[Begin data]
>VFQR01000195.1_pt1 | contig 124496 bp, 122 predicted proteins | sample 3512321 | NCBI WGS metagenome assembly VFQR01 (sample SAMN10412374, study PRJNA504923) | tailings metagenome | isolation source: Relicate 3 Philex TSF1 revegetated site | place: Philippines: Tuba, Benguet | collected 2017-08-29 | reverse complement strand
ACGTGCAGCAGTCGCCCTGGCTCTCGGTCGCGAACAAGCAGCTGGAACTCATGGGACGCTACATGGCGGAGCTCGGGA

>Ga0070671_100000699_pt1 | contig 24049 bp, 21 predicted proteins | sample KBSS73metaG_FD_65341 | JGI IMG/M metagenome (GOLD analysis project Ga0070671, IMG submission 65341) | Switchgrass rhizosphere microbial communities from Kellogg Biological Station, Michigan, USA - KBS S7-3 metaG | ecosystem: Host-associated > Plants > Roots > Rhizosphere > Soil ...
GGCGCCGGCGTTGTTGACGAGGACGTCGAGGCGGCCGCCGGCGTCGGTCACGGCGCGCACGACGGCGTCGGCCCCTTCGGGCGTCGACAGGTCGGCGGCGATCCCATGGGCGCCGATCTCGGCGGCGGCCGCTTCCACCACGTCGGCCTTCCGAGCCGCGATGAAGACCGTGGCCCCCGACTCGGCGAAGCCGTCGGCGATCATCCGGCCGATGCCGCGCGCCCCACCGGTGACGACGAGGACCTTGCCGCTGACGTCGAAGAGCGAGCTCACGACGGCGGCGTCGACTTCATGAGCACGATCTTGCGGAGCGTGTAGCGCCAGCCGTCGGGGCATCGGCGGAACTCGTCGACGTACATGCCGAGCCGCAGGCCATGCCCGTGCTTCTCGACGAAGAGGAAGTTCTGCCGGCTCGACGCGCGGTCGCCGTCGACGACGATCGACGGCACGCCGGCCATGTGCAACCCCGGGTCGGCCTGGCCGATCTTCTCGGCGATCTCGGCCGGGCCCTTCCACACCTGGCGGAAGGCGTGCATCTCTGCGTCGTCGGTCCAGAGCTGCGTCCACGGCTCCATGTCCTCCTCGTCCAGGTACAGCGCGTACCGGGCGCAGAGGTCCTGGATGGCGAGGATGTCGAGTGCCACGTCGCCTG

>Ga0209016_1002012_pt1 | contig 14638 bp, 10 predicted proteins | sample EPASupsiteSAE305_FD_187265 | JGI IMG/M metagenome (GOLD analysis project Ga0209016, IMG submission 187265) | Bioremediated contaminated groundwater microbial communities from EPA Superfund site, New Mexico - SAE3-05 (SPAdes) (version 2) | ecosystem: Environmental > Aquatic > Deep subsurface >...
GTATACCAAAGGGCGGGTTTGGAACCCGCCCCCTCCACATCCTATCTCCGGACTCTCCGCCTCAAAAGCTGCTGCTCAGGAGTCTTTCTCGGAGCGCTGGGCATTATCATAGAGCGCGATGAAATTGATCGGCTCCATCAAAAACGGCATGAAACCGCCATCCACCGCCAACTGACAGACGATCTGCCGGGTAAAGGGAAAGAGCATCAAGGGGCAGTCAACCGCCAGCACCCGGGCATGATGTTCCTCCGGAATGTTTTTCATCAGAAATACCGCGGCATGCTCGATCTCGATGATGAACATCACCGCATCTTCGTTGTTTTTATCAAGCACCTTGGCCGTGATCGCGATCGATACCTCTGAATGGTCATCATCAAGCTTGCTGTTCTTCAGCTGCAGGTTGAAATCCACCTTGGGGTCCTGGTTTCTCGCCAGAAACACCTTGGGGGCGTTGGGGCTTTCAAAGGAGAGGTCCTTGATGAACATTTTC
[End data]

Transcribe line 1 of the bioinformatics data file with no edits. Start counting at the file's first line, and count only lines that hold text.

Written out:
>VFQR01000195.1_pt1 | contig 124496 bp, 122 predicted proteins | sample 3512321 | NCBI WGS metagenome assembly VFQR01 (sample SAMN10412374, study PRJNA504923) | tailings metagenome | isolation source: Relicate 3 Philex TSF1 revegetated site | place: Philippines: Tuba, Benguet | collected 2017-08-29 | reverse complement strand